Clear Ice Cubes – Easy Trick To Make Perfect Ice

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Quick Step-by-Step Video On How To Make Clear Ice Cubes

Clear Ice Cubes

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Course: DrinksCuisine: American




Total time



Learn the easy way to make perfectly crystal clear ice cubes


  • 2 Gallon 2 Water

  • 1-3 Silicon 1-3 Ice Molds

  • 1 9 qt. 1 Insulated Cooler


  • Punch 2-3 small holes in the bottom of the ice molds for dissolved air to move through.
  • Position molds at the top of a small insulated cooler.
  • Fill the cooler with water to the top of the ice molds and place in the freezer.
  • Let the water slowly freeze for 24 – 48 hours till the molds are completely frozen.
  • Remove the Ice molds and remove the crystal clear ice cubes.

Recipe Video

How To Make Clear Ice.

The only way to make clear ice is to freeze water in one direction so that the dissolved oxygen is pushed back. Water put in an ice tray will freeze from the outside in. This traps the dissolved air in the cube’s center, which gives it a cloudy look. By freezing in one direction, air never gets stuck in the ice.

The easiest way to freeze in one direction is to freeze the water slowly from the top down in an insulated cooler. An insulated cooler prevents the sides and bottom from freezing and forces the water to freeze from the top down. It can take a day or two to freeze the top layer, but the result will be a nice transparent thick layer of ice on the top. It’s just that simple.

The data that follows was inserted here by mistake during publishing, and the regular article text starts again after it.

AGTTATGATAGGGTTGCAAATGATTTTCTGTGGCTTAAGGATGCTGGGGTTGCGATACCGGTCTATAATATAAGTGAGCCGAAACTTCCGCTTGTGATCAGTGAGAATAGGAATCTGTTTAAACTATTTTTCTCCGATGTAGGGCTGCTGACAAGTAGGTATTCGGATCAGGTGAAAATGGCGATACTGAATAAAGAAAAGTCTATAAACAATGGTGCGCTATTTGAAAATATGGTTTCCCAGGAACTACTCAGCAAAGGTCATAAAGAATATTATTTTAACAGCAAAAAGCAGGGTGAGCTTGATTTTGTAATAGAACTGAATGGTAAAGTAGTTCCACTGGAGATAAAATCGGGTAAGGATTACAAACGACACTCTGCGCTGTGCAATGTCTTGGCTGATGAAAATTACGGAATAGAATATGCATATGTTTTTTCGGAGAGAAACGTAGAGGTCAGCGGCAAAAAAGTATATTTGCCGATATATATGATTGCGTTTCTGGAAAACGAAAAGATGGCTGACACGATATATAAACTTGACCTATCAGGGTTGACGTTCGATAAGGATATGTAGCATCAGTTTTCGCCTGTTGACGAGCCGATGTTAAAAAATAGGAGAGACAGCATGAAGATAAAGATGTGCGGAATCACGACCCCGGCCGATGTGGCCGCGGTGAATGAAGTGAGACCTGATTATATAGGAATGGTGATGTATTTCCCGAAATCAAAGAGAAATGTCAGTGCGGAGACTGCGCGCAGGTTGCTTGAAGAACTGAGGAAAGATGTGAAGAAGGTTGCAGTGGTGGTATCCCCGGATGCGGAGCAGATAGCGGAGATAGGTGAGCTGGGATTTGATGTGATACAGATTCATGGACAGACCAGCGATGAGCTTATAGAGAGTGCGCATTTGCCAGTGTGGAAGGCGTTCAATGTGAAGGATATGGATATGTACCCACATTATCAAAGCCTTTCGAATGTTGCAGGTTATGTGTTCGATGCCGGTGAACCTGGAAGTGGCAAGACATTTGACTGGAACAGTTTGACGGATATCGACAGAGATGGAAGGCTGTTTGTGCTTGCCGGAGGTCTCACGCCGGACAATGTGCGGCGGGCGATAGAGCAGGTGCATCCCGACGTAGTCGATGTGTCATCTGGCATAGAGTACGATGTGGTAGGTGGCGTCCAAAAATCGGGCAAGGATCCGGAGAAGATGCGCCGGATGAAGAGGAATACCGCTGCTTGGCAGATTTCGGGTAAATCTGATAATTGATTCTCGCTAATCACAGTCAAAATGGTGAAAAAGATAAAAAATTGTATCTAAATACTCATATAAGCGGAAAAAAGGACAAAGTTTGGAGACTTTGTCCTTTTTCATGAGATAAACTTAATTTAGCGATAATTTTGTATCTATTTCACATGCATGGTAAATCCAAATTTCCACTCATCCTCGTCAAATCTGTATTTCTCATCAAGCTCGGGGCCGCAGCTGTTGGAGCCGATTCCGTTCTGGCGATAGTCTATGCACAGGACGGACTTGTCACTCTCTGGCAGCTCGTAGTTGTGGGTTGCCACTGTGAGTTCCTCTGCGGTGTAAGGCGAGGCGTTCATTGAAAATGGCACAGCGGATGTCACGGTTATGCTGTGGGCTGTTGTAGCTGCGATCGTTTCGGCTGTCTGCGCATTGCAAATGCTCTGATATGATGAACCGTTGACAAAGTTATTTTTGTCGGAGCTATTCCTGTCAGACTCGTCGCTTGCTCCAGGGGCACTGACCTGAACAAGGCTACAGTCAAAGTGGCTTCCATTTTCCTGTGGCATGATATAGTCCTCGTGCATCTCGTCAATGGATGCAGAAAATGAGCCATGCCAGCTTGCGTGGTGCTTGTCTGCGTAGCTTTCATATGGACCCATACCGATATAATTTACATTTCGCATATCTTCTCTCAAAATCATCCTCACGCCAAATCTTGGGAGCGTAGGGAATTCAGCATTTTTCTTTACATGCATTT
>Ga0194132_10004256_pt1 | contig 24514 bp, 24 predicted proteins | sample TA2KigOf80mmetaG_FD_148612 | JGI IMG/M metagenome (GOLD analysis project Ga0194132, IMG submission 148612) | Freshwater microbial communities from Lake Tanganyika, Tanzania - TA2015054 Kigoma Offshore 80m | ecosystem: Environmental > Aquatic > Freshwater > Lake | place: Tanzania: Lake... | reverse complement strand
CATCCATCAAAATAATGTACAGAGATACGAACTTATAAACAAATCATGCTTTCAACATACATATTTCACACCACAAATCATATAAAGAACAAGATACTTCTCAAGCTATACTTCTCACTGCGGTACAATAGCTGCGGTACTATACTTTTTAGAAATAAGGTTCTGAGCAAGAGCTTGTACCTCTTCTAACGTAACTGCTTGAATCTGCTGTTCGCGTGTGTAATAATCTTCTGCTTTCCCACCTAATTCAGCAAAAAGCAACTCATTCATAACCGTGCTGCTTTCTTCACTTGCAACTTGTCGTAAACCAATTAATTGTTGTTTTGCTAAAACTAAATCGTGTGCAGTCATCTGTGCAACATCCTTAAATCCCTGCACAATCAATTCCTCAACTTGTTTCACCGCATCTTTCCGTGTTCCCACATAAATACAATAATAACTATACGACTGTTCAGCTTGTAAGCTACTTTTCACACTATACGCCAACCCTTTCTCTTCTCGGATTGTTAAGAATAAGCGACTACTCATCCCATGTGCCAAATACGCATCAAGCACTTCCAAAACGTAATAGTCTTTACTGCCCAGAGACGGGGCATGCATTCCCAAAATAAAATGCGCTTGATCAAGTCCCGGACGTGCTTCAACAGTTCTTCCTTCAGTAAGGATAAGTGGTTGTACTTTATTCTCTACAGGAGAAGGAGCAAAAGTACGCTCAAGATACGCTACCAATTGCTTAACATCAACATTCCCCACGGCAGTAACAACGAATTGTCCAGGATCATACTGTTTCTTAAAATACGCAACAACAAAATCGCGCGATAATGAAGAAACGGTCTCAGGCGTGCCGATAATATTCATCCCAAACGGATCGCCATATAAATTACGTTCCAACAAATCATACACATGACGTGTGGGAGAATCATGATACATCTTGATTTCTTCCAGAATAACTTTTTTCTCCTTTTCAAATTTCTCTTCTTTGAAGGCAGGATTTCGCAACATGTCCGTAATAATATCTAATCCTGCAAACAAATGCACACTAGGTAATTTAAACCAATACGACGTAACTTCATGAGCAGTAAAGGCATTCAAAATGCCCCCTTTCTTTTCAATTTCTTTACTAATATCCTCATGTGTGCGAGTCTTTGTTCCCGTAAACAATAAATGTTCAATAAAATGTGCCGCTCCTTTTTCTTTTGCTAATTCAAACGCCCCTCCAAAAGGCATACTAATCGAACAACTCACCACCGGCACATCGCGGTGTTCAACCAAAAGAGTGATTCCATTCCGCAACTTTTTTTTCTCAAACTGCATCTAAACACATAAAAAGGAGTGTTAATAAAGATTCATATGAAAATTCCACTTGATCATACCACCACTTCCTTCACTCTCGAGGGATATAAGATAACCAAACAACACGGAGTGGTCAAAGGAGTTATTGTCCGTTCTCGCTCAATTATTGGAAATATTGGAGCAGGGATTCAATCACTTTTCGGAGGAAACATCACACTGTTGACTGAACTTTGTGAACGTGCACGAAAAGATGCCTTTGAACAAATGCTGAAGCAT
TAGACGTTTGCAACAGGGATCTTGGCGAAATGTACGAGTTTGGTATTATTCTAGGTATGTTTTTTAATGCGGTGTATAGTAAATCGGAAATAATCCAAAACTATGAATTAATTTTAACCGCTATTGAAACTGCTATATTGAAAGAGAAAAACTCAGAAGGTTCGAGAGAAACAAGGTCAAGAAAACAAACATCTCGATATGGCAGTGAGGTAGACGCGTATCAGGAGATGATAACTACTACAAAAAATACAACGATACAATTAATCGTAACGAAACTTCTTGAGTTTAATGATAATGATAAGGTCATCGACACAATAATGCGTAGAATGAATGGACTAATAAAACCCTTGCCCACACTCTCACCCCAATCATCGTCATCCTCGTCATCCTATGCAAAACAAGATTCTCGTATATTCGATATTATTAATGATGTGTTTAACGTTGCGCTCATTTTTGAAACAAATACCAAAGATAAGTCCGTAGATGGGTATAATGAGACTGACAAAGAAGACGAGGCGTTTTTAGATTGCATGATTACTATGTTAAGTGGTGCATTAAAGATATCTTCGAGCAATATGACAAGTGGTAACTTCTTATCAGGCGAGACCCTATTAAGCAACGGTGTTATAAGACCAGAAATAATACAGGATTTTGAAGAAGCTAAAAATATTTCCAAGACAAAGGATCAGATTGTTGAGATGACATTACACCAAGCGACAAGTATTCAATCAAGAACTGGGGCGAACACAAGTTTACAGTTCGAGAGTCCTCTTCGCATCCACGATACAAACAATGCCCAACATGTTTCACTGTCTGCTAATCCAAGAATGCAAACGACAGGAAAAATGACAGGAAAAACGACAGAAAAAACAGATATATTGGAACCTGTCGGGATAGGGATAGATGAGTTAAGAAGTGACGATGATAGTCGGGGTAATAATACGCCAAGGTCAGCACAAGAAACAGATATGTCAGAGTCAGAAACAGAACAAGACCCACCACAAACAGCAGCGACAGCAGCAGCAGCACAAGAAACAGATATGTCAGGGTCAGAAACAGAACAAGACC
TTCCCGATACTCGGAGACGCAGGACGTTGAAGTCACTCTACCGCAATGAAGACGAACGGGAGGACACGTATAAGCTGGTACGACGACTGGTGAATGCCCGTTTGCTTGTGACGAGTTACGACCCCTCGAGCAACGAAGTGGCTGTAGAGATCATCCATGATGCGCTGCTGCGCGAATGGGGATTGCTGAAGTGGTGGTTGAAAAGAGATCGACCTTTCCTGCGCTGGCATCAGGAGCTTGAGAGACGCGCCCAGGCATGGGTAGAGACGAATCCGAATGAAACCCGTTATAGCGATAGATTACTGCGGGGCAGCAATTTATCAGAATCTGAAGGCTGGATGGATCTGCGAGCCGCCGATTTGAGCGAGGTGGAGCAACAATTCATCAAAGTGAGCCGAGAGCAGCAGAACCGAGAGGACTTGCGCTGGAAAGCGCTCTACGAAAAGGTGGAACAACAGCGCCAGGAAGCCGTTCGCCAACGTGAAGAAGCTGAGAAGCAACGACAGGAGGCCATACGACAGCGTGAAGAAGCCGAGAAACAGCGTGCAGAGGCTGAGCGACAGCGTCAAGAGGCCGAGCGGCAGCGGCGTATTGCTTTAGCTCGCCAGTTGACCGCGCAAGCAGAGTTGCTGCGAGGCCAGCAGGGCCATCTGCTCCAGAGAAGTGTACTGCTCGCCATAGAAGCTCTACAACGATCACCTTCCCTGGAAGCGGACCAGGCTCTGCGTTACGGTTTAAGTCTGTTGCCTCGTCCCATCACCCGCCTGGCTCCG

The reason water freezes from the top-down have to do with its density at different temperatures. Water, like anything else, gets denser as it gets colder, but once it freezes, it crystallizes and expands, becoming less dense. This is why icebergs and ice cubes float. At 15°C, water has a density of 999.1 kg/m3. At 1°C, it gets heavier at 999.9 kg/m3, but once it freezes at -1°C, it expands to a weight of 998.12 kg/m3. As a result, cooler water will always drop, and warmer water will always rise to the top. The top layer of water will cool and fall, and the next layer will rise to the top to cool till it drops. This cycle continues until all the water in the cooler drops to 1°C. At this point, there is no more warm water to replace the dropping cold water, and the top layer will crystalize and freeze. Each new layer of ice will expand and freeze to the topmost layer of ice. The water’s expanding and freezing cycle continues from the top-down, forming a crystal transparent top layer of ice. Air will not crystalize or bond to the other ice, so it is pushed down. Air Will continue to get pushed down till it has nowhere else to go, thus forming cloudy-looking air bubbles.